Detrending still leaves a slope

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I am attaching two line profile examples for my case. After using detrend, I obtain the profile given in 'detrend_lineprofile' photo for the original data shown in 'lineprofile' photo. Although detrending seems it is working, still there is a slope towards the end of the profile after the detrend.
I want to get rid of this slope and bring the base of the profile to an even, flat condition. Is there a way to get rid of this slope after detrending?
Thanks in advance for all the help.
Bugrahan Guner
Bugrahan Guner on 7 Sep 2023
I just attached a data set for the case

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Accepted Answer

Star Strider
Star Strider on 7 Sep 2023
Edited: Star Strider on 7 Sep 2023
This is the best I can do with your data.
A reasonably robust approach is —
% imshow(imread('lineprofile.jpg'))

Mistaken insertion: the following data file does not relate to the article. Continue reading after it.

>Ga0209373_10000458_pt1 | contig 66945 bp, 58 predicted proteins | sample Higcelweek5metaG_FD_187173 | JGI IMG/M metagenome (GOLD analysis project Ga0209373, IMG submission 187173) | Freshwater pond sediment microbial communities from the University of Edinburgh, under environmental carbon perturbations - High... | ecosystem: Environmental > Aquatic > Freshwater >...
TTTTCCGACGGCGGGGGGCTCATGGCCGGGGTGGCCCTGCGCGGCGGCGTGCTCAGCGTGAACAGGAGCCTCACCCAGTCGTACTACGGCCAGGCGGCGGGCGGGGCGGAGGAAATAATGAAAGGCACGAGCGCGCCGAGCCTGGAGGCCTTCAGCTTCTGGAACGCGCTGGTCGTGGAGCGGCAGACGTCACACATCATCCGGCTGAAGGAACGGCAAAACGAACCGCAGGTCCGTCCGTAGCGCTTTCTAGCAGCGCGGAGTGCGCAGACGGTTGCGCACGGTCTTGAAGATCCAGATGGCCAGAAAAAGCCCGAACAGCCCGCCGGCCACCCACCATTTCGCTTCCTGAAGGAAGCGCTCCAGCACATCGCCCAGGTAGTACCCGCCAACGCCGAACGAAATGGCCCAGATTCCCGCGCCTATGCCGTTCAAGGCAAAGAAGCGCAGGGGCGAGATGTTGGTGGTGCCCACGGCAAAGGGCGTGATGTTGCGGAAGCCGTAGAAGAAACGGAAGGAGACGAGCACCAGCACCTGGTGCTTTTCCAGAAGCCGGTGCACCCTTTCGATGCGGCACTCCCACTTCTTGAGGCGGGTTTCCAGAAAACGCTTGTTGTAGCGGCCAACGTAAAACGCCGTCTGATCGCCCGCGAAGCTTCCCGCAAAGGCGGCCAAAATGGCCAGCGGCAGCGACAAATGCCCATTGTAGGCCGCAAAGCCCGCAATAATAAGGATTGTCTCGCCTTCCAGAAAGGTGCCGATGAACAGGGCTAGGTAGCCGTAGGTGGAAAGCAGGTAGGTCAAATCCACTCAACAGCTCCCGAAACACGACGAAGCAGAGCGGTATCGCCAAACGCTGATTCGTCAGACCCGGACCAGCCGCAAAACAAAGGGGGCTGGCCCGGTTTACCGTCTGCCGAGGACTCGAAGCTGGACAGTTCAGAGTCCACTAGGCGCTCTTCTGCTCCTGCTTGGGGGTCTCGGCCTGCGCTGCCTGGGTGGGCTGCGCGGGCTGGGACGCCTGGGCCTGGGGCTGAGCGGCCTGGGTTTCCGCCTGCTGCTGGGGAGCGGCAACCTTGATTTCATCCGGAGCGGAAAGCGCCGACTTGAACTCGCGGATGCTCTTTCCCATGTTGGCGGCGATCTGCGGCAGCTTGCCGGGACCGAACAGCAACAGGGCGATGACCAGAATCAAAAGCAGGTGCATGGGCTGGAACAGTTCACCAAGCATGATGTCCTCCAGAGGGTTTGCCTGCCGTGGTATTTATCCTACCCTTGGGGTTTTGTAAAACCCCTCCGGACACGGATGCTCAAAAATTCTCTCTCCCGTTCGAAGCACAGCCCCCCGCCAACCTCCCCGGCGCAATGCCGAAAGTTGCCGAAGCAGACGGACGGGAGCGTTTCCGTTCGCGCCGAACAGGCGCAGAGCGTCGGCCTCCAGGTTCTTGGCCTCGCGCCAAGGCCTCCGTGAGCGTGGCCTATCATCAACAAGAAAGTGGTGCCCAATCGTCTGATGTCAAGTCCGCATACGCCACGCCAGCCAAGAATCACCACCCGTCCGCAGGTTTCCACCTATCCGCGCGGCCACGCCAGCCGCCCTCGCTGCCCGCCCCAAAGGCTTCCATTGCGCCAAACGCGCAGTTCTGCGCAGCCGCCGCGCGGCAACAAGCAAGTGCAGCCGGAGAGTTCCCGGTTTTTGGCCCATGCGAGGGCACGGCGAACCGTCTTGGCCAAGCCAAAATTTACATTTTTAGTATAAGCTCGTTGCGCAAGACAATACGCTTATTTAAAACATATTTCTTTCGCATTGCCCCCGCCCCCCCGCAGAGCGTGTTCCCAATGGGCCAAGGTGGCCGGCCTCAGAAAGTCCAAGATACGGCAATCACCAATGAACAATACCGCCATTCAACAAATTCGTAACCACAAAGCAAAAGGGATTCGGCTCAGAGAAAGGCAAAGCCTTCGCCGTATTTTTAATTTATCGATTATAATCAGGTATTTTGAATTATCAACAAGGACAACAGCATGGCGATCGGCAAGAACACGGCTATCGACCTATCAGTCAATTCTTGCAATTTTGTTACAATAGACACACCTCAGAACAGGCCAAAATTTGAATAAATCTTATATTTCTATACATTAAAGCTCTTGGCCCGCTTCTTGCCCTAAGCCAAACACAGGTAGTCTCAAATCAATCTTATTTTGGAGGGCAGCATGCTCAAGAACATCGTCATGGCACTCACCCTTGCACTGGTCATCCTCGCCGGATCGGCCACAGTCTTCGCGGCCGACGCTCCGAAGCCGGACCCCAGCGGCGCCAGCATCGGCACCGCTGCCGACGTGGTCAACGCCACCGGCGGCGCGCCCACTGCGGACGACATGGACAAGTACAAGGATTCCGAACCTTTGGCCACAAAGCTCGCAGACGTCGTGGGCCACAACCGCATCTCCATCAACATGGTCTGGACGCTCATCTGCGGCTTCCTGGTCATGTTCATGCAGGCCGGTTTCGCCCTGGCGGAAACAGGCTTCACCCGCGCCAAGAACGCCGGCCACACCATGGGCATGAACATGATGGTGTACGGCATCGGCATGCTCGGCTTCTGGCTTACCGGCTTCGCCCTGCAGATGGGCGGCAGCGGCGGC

% imshow(imread('detrend_lineprofile.jpg'))
LD = load('profile_data.mat')
LD = struct with fields:
topo_z_data: [1000×10 double]
Z = LD.topo_z_data
Z = 1000×10
0.0501 0.0765 0 0 0 0.2352 0 0.1216 0 0 0 0 0.4114 0.5229 0.0092 0 0.5022 0.2099 0.3771 0.0217 0.4932 0.4469 0.4332 0.3709 0.2149 0.2916 0.3531 0.1412 0.2723 0.0516 0.3805 0.6880 0.4912 0.1714 0.5189 0.2788 0.2863 0 0.5265 0.0088 0.5829 0.5417 0.6285 0.6627 0.0938 0.3920 0.4706 0.1596 0.5727 0.4251 0.5005 0.6379 0.5792 0.4328 0.2421 0.5059 0.5528 0.2265 0.8142 0.4656 0.5559 0.8270 0.6569 0.8655 0.2935 0.2508 0.8058 0.2850 0.8548 0.6962 0.6962 1.0147 0.7112 0.6039 0.3564 0.3766 4.3116 0.4459 0.7278 0.7808 0.5026 0.9304 1.0840 0.8096 0.6392 0.9144 3.8141 0.8225 0.7197 0.7080 0.9621 0.6400 1.3384 1.0655 0.7736 0.6823 3.2333 0.7367 0.6273 0.8611
y = Z(:,5);
L = size(Z,1);
x = linspace(0, L-1, L).'; % Assume Column Vectors
Lva = islocalmin(y, 'FlatSelection','center'); % All Points Meeting Criteria
NrLv = nnz(Lva)
NrLv = 188
Lvp = islocalmin(y, 'FlatSelection','center', 'MinProminence',0.5); % Define 'Outliers'
NrLvp = nnz(Lvp)
NrLvp = 34
Lv = Lva & ~Lvp; % Delete 'Outliers'
NrLv = nnz(Lv)
NrLv = 154
xsel = x(Lv);
ysel = y(Lv);
% y = sum(x*0.02 + rand(1,5)*100.*exp(-(x-randi([100 900],1,5)).^2/1E+3) + randn(size(x))/10, 2); % Create Data